Every year, breast cancer affects tens of thousands of women throughout the United States, and the chance of a woman contracting this disease in her lifetime is one in eight. October is National Breast Cancer Awareness month, and it's a time to be reminded about the importance of cancer screening and prevention.
As a child, my wife Wendy lost her mother to this disease. Her loss serves as a constant reminder of how important it is to increase early detection and preventive screenings, and expand access to care for this disease that affects so many of our family, friends and neighbors.
The most recent data from the American Cancer Society estimated that in 2011 more than 230,000 cases of breast cancer would be diagnosed, and of that number, 40,000 women would ultimately lose their lives. So many of us know someone who has been affected by breast cancer, which is all the more reason to recognize Breast Cancer Awareness Month.
I've been working on several initiatives in Congress to fight the disease, like my legislation to expand access to mobile mammography services. This would help provide more on-site mammograms to women in both urban and rural areas that may not currently receive screenings and preventive care. We could give thousands more women a fighting chance to combat this terrible disease through early detection.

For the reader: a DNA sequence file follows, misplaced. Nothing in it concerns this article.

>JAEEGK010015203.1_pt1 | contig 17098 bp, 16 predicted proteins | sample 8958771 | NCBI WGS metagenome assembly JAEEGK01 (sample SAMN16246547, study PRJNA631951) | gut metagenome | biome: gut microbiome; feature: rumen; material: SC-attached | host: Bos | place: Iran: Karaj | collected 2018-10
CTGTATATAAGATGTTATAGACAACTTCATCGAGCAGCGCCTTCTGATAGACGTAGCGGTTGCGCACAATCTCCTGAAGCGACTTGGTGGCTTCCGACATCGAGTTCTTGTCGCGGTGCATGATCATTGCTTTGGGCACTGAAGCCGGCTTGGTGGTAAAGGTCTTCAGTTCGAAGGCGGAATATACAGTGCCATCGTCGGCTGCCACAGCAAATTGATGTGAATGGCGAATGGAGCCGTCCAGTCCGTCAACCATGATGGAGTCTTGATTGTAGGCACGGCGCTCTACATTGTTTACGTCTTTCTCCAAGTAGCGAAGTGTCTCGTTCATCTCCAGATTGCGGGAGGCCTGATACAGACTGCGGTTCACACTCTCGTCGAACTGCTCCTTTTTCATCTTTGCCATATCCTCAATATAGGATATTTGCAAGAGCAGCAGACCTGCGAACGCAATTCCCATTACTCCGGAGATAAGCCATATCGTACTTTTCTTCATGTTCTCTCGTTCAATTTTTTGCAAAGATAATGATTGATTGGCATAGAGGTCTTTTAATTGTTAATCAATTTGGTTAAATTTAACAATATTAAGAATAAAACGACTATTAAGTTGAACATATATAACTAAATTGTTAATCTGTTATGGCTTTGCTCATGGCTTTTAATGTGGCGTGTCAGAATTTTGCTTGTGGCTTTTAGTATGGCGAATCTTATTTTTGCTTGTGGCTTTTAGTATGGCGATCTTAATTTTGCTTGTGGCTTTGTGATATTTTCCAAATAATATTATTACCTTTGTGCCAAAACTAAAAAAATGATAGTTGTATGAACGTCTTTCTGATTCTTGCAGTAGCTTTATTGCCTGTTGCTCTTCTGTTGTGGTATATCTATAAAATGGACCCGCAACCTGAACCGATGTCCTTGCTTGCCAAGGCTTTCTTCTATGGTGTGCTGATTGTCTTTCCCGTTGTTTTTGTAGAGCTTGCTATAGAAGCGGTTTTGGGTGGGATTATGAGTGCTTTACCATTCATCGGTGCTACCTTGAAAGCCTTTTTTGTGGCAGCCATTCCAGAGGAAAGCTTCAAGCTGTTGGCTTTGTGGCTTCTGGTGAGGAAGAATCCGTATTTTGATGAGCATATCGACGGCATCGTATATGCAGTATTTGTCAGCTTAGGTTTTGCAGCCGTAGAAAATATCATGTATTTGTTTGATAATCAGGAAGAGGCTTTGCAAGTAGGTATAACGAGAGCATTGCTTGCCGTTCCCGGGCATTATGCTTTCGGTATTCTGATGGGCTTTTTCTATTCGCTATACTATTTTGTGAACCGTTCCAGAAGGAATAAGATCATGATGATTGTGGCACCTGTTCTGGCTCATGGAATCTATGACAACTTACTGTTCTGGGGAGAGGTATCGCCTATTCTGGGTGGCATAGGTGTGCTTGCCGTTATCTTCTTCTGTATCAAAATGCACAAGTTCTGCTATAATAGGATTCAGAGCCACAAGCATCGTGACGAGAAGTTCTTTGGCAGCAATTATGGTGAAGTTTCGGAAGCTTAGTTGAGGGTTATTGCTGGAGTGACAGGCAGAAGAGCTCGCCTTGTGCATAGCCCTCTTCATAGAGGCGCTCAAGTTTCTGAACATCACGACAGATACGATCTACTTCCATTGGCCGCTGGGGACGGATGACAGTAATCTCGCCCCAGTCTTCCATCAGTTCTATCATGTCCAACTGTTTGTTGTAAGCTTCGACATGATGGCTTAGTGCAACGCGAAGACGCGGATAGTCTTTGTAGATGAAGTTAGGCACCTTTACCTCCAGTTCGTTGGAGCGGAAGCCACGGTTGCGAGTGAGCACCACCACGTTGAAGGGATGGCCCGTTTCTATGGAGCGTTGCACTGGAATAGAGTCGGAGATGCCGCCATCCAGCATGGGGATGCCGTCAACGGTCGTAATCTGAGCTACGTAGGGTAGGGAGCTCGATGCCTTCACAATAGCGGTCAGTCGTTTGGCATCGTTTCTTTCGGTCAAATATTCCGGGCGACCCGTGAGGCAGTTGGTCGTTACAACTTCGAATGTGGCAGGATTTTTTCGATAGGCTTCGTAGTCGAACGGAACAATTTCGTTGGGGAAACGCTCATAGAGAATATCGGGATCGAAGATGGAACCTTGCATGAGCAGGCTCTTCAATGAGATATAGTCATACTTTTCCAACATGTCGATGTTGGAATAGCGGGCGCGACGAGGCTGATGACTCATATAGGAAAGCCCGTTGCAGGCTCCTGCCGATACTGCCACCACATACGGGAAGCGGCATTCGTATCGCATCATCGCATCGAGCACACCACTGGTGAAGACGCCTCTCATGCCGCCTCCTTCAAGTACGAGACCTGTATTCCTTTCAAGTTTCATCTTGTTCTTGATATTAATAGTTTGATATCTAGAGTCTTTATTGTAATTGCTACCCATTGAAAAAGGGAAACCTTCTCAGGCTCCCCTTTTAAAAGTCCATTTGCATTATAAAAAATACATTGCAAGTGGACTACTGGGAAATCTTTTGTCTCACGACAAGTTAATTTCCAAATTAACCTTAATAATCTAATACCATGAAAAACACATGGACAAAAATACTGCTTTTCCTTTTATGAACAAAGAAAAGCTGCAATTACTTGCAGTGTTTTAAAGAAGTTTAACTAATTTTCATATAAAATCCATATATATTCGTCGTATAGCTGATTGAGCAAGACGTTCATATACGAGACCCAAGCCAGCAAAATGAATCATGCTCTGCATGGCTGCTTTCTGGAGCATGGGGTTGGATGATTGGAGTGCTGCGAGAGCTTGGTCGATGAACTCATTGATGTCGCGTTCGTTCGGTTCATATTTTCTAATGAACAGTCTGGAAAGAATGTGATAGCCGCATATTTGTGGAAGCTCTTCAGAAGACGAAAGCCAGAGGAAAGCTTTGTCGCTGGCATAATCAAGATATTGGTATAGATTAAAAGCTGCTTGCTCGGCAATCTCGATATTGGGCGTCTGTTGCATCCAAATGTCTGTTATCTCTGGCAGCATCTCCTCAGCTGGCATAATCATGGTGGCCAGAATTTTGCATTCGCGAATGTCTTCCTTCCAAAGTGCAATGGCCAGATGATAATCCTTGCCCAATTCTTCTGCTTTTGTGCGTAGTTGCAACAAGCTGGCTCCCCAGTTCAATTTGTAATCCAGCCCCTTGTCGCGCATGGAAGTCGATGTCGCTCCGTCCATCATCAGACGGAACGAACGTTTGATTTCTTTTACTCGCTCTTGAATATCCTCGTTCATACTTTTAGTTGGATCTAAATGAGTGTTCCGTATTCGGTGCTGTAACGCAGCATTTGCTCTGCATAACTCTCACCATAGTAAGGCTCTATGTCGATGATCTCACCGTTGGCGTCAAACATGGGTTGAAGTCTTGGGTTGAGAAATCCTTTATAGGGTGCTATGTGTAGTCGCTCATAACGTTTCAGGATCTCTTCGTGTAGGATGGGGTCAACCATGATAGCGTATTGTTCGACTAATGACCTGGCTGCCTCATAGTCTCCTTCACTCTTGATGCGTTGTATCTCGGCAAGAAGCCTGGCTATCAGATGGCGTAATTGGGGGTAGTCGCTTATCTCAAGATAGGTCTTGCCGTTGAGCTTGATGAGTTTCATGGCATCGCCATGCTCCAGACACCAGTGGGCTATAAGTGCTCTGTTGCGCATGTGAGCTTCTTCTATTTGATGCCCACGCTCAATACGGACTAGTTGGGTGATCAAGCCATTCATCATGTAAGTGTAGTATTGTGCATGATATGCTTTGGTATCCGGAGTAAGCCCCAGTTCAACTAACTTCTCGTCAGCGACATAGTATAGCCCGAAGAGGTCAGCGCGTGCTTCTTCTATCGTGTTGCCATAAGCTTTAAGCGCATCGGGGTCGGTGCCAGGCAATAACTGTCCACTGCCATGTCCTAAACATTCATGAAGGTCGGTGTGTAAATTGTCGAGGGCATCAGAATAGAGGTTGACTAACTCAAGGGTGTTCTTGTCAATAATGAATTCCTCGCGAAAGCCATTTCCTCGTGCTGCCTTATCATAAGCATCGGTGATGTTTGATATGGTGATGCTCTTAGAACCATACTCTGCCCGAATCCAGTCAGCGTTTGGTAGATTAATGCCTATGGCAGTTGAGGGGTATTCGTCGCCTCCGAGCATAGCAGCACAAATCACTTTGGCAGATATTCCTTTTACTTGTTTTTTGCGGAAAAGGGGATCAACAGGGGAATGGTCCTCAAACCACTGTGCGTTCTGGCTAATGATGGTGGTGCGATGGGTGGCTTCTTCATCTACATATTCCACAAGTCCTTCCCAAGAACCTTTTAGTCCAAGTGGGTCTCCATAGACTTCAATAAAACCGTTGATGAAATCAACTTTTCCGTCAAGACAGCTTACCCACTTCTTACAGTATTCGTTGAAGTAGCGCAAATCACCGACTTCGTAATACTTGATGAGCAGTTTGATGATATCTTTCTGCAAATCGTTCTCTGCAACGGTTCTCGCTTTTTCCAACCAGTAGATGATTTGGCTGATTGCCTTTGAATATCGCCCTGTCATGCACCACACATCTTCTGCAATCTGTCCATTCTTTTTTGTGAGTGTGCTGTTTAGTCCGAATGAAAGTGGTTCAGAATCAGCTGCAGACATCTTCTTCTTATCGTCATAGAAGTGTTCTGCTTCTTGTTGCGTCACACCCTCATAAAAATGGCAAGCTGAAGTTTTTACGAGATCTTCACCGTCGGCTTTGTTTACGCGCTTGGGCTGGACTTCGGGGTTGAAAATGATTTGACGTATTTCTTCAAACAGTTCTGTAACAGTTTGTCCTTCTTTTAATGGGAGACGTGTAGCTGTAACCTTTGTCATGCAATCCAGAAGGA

I was alarmed by recommendations from the Obama administration's U.S. Preventive Services Task Force that actually proposed fewer mammograms for women. Prevention is absolutely crucial in the battle against breast cancer, so last Congress; I successfully introduced and passed an amendment to stop these recommendations from being used to deny coverage of mammograms to women. There's ample evidence to support the benefit that many receive from early-detection screenings, and it makes no sense to limit their access to a vital tool in the fight against this terrible disease.
In recent years I fought against the Food and Drug Administration's move to take the drug Avastin "off-label." Avastin is a treatment for metastatic (stage IV) breast cancer, but the FDA essentially took the medicine off the table as an option for breast cancer patients. Avastin has shown to extend the life of metastatic breast cancer patients for months, and that's why I fought the FDA to explain why they wanted to take this proven life-extending option away from the 17,500 women who depend on it in their fight against cancer. For those battling terminal cancer, every additional day that they can beat the disease and extend their time with their loved ones is valuable and treasured.
I'll continue working on these and other issues to make sure that women battling breast cancer aren't denied access to life-saving screenings or treatment that may extend their lives and their time with loved ones.